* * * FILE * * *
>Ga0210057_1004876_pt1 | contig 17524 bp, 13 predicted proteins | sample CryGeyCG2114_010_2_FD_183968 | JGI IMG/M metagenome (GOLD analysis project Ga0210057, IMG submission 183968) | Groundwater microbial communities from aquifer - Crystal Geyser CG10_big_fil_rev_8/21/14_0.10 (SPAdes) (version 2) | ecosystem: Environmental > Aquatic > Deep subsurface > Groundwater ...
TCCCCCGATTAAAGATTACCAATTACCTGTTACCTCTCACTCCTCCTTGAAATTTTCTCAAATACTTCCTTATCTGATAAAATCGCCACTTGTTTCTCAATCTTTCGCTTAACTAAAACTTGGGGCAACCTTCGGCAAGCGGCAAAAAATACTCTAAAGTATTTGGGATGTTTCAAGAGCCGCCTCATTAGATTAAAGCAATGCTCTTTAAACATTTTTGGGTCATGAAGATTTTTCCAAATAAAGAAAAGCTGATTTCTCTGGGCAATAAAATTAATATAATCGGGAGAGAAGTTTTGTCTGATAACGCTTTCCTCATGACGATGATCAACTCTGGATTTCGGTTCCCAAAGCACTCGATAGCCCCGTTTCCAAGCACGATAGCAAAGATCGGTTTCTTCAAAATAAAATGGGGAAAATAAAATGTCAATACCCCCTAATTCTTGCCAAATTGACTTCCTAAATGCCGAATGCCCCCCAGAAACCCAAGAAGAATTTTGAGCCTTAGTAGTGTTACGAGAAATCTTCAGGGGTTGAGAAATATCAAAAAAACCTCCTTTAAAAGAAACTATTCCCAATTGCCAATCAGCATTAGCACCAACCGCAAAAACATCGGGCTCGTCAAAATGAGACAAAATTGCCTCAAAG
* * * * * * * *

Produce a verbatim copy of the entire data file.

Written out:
>Ga0210057_1004876_pt1 | contig 17524 bp, 13 predicted proteins | sample CryGeyCG2114_010_2_FD_183968 | JGI IMG/M metagenome (GOLD analysis project Ga0210057, IMG submission 183968) | Groundwater microbial communities from aquifer - Crystal Geyser CG10_big_fil_rev_8/21/14_0.10 (SPAdes) (version 2) | ecosystem: Environmental > Aquatic > Deep subsurface > Groundwater ...
TCCCCCGATTAAAGATTACCAATTACCTGTTACCTCTCACTCCTCCTTGAAATTTTCTCAAATACTTCCTTATCTGATAAAATCGCCACTTGTTTCTCAATCTTTCGCTTAACTAAAACTTGGGGCAACCTTCGGCAAGCGGCAAAAAATACTCTAAAGTATTTGGGATGTTTCAAGAGCCGCCTCATTAGATTAAAGCAATGCTCTTTAAACATTTTTGGGTCATGAAGATTTTTCCAAATAAAGAAAAGCTGATTTCTCTGGGCAATAAAATTAATATAATCGGGAGAGAAGTTTTGTCTGATAACGCTTTCCTCATGACGATGATCAACTCTGGATTTCGGTTCCCAAAGCACTCGATAGCCCCGTTTCCAAGCACGATAGCAAAGATCGGTTTCTTCAAAATAAAATGGGGAAAATAAAATGTCAATACCCCCTAATTCTTGCCAAATTGACTTCCTAAATGCCGAATGCCCCCCAGAAACCCAAGAAGAATTTTGAGCCTTAGTAGTGTTACGAGAAATCTTCAGGGGTTGAGAAATATCAAAAAAACCTCCTTTAAAAGAAACTATTCCCAATTGCCAATCAGCATTAGCACCAACCGCAAAAACATCGGGCTCGTCAAAATGAGACAAAATTGCCTCAAAG